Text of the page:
The executive order "Protecting the Nation from Foreign Terrorist Entry Into the United States" signed last week by U.S. President Donald Trump suddenly came to the fore worldwide. Some interpreted the order as the first step of a strategy that will ban Muslims from entering the U.S., while some argued that the USA is naturally entitled to defend itself.
Each day, a new anti-government campaign is declared over social media, while Muslims are feeling uncomfortable about being caught up in an internal political quarrel that has caused a divide among the American people.
As a Muslim, I believe that Mr. Trump has his heart in the right place, and that his stance is not against Islam but radicalism. He himself has highlighted this fact many times in his speeches. However, the fact that his first move on such a delicate matter was to issue an executive order has brought with it many misunderstandings and speculations. Taking advantage of the situation, the anti-Trump front has begun to cause great uproar within the country. The street protests in particular, which are noticeably orchestrated from a single center, further heightened the tension. Yet it is not difficult to extinguish the unease sparked by these executive orders. Compensatory policies will defuse the artificial tension generated by the demonstrations, undermining the ability of the anti-Trump media to manipulate the masses.
It is time for the Trump administration to realize that international terrorism is no longer a simple security issue. Radicalism is impossible to counter with police or even military measures. While waging a struggle against an entity that wields worldwide influence, sociological, psychological, economic and political measures are necessary. The struggle against radicalism cannot prevail through rigid methods; it requires acute thinking and elaborate planning. Presuppositions, preconceived opinions, extreme prejudice and extrajudicial executions will do more harm than good. It is important to make a distinction between the right and the wrong, the innocent and the guilty. Each step taken in the opposite direction will only serve to foster radicalism and allow it to do even greater damage both to the U.S. and to world peace. In fact, the foreign policy based on military counter-terrorist measures pursued by the USA in recent years proved the inefficacy of this method.
Therefore, when determining his policy, President Trump should remember that violence always begets more violence and not disregard the negative impacts of the policies pursued before him, and base his decisions upon these facts. President Trump's ideal of rebuilding the USA is a wonderful goal that is supported by Muslims as well. Trump says that he can act independently of the self-interest groups that steer the USA and world politics. He has a lot to do in the areas of education, economy and industry. It is friendships and alliances, not purely militaristic measures, visa limitations etc., that will protect the USA from radicalism. Strict measures of any nature will enable certain segments to incite hatred as well as weaken the hand of Muslims who are ready for alliance. The future of world peace does not lie in division and alienation, but in rapprochement, friendship among the believers, and even in their alliance against a common enemy such as radicalism.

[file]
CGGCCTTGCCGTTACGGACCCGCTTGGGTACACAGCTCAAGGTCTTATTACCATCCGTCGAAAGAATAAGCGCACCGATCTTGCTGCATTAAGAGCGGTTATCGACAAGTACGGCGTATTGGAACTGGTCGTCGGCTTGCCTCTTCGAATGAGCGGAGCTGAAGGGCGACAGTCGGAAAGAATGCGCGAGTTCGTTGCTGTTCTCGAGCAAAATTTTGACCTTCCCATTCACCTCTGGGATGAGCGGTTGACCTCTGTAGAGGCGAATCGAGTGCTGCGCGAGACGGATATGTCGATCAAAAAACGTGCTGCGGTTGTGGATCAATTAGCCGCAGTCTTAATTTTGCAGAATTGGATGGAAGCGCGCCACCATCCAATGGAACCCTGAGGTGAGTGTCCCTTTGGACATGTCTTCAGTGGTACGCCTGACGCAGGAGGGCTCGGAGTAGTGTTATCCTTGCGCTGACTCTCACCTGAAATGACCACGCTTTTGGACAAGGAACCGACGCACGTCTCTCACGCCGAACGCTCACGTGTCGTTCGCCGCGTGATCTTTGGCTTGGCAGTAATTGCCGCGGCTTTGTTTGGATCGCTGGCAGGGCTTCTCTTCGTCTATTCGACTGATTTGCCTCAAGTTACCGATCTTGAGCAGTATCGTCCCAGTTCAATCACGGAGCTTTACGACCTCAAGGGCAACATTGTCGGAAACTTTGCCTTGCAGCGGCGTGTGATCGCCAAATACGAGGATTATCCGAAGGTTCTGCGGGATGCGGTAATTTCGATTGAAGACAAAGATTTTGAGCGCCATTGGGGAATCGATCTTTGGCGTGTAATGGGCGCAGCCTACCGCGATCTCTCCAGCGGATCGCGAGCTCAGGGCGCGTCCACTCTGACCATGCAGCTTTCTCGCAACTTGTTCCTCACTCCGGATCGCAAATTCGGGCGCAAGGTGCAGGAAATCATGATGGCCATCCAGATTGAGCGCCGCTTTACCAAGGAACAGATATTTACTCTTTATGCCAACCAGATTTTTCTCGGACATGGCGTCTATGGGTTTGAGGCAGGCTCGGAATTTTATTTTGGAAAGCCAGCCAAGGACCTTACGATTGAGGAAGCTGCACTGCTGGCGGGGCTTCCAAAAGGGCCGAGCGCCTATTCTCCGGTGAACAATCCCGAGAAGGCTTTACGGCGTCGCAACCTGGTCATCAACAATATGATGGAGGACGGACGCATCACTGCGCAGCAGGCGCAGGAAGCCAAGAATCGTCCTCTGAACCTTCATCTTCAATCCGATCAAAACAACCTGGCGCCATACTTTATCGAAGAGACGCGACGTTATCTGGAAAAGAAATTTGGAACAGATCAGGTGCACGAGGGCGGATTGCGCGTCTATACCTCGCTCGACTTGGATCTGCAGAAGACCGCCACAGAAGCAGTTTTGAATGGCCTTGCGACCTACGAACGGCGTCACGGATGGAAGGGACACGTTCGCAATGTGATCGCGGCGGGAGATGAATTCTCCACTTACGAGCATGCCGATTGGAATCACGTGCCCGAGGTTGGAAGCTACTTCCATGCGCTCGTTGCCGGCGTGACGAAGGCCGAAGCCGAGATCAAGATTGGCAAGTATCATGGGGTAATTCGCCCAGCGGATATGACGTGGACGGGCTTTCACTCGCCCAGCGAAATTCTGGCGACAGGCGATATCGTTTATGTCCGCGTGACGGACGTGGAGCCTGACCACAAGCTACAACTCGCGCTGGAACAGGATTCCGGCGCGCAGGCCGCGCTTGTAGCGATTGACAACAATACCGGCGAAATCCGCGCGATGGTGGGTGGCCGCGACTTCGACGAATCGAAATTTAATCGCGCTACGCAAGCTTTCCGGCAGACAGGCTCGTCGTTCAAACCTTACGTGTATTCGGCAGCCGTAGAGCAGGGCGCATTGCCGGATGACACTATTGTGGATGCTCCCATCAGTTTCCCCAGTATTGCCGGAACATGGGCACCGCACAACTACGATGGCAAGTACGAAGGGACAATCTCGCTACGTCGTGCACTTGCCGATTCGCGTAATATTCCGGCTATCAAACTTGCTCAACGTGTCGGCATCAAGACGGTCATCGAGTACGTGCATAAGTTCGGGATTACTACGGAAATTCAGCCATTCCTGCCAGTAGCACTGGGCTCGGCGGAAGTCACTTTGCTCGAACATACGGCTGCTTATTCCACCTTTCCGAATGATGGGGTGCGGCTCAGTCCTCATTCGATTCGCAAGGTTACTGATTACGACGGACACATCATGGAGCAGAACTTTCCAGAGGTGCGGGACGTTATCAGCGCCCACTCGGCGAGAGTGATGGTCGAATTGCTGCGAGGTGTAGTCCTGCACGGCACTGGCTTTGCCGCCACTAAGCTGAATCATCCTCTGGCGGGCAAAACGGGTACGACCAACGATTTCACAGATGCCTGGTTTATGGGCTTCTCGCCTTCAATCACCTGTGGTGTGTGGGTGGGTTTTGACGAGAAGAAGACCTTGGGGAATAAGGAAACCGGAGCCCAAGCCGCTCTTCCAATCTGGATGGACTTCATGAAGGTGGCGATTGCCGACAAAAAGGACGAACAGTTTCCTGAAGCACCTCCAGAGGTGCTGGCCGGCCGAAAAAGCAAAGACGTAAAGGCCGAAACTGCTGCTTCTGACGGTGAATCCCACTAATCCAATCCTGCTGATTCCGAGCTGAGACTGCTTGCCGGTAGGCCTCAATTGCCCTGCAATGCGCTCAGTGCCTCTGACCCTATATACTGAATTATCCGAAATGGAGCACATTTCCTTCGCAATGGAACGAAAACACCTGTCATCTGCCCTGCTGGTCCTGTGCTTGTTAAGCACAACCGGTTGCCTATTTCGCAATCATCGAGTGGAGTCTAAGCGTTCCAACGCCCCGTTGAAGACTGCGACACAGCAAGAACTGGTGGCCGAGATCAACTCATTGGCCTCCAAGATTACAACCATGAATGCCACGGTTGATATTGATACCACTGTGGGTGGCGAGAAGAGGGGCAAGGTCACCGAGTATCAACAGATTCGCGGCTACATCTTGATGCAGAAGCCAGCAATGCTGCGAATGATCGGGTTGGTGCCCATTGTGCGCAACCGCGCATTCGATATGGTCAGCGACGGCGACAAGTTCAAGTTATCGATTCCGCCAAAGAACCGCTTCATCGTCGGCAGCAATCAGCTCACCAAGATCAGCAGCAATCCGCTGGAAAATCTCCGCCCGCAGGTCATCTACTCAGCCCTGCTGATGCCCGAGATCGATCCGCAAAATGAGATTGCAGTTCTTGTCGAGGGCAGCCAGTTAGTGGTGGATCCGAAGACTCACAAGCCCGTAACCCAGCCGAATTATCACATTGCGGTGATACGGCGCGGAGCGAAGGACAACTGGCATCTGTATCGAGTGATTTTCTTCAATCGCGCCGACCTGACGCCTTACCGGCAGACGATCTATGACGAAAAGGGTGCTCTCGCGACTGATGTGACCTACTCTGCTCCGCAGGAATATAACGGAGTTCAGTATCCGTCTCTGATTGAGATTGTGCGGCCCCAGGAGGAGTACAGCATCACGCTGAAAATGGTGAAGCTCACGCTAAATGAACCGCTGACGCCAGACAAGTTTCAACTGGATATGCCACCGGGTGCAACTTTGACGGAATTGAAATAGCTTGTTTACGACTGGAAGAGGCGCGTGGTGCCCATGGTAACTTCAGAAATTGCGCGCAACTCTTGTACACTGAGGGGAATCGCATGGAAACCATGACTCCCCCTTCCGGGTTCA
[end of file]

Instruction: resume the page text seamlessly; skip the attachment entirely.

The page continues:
The bloc standing against Mr. Trump will go to any lengths to impede his every decision during his presidency. They will resort to all sorts of tactics, legal or illegal. A fierce struggle awaits Mr. Trump against this extraordinary bloc. But sincere Muslims are ready to support him in his intellectual struggle. Sincere Muslims heartily wish that President Trump will be successful. He has many allies among the Islamic world that he may or may not be aware of.
Establishing closer relationships between Christian Americans and sincere Muslims is the key that will unlock the door that leads to peace. God-loving Christians, Jews and Muslims should stand in the same ranks against secularism and radicalism that wreak havoc all around the globe.
Adnan Oktar's piece in The China Post: